It’s an important question. It is also something of a trick question. If you don’t answer “the XBRL version,” then it is pretty clear that XBRL is not really the version that matters. Oops.  So much for plans to really
submit financial statements in XBRL to the SEC on anything but a test basis … Right? But, if you DO answer “XBRL,” you quickly come face-to-face with the fact that nobody has any clear idea of just how you would do that.

What would auditing an XBRL financial statement mean?  Having accountants read through the actual XBRL?  Probably not, huh? So, they are dealing with something derived from the XBRL? How do they know that this output fairly represents the actual XBRL? How do they know that there isn’t something in the XBRL that isn’t showing up in the rendition that they are reviewing?

And … just what is the “XBRL document?”  The result of  XBRL that you can see does not come from just one thing. The representation that you see on the page draws from many linked files and uses processing capabilities scattered across other linked files. So, an audit couldn’t really look just at a single file — the opinion also depends on all the other stuff that is linked in that makes sense of the particular XBRL instance document.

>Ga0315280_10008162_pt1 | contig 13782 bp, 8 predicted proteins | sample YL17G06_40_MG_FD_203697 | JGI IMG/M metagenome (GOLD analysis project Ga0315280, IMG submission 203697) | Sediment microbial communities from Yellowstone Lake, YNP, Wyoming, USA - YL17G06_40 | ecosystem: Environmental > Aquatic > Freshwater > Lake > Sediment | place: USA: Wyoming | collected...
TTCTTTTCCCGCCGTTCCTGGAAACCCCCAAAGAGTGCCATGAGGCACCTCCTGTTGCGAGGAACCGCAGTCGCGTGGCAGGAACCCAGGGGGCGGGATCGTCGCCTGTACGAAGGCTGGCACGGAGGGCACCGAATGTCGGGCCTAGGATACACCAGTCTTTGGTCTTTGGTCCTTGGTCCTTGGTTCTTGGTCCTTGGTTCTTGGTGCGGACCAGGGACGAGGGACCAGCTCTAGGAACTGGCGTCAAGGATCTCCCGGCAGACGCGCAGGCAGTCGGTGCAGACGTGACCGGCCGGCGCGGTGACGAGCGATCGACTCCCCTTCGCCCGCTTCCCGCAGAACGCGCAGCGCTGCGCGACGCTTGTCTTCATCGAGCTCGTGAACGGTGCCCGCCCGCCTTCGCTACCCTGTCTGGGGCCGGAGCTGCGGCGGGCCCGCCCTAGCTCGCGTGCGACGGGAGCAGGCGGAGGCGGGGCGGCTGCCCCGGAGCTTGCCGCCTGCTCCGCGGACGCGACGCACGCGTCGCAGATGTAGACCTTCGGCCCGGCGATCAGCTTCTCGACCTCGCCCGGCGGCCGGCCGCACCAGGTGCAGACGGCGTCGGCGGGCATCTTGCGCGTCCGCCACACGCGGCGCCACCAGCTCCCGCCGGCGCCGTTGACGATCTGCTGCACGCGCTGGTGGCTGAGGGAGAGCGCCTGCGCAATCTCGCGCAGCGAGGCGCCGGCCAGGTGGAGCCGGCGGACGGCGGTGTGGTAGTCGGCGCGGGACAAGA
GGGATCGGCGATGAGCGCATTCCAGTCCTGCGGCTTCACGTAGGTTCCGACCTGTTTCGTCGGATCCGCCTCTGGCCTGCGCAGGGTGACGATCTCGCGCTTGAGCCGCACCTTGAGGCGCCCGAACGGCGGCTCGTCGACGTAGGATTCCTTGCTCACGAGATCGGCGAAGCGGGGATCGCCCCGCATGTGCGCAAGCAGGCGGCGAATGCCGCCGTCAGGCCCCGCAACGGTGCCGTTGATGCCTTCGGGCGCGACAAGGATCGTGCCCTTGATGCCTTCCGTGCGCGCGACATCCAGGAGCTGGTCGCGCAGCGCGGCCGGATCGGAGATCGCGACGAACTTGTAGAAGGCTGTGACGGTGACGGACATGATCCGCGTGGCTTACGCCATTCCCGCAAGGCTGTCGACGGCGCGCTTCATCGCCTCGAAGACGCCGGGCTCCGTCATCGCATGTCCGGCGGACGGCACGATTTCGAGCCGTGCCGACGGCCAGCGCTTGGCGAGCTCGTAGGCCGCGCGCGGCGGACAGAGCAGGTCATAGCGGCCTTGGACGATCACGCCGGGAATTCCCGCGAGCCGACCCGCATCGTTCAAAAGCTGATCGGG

I’m not arguing that this is not a solvable problem.  But I can say that it is not a SOLVED problem at the moment, and can also say that the solving of it is going to take some time and some serious effort.

In the meantime, what will happen in the real world is that auditors will express an opinion on financials that will be represented in PDF or HTML, and then someone will take those PDF or HTML pages and convert them to XBRL.

That’s fine — the XBRL is WAY more useful than the PDF or HTML — but is also an obviously flawed approach:

  • The XBRL is just a translation of the “real” financials.  We are left with the question of whether it is really right and whether there were errors in translation.
  • More fundamentally, the XBRL is not the official, normative document. It is, instead, some kind of shadow form of the real thing. That seems like a pretty poor basis for legally binding data interchange.  Someone, someday, needs to be able to provide a professional opinion about the XBRL, itself, as a fair representation that does not contain material misstatement.

Don’t get me wrong … this is not some kind of “fatal flaw” in the XBRL story.  But it is a real problem, and a really good illustration of kind of difficult problem that emerges, 20 years down the road, as we continue to pursue the SGML and XML ideal of separating content from presentation. As we have found again and again, the semantics depend on both content and presentation. Audited financials are just an extremely demanding application that underscores that point.